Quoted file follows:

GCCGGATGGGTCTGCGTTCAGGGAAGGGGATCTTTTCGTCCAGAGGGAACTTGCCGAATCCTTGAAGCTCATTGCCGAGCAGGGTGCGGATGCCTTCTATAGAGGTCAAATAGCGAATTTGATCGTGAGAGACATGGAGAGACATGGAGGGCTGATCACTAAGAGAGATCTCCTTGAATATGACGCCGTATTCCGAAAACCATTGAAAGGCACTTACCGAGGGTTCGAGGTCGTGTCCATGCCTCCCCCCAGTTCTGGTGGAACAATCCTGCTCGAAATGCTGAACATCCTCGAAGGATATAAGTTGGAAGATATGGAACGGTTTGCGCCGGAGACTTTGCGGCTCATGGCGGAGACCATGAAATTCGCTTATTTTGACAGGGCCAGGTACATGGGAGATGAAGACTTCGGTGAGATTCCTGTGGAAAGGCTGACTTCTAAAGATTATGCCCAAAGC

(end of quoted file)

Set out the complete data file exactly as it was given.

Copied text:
GCCGGATGGGTCTGCGTTCAGGGAAGGGGATCTTTTCGTCCAGAGGGAACTTGCCGAATCCTTGAAGCTCATTGCCGAGCAGGGTGCGGATGCCTTCTATAGAGGTCAAATAGCGAATTTGATCGTGAGAGACATGGAGAGACATGGAGGGCTGATCACTAAGAGAGATCTCCTTGAATATGACGCCGTATTCCGAAAACCATTGAAAGGCACTTACCGAGGGTTCGAGGTCGTGTCCATGCCTCCCCCCAGTTCTGGTGGAACAATCCTGCTCGAAATGCTGAACATCCTCGAAGGATATAAGTTGGAAGATATGGAACGGTTTGCGCCGGAGACTTTGCGGCTCATGGCGGAGACCATGAAATTCGCTTATTTTGACAGGGCCAGGTACATGGGAGATGAAGACTTCGGTGAGATTCCTGTGGAAAGGCTGACTTCTAAAGATTATGCCCAAAGC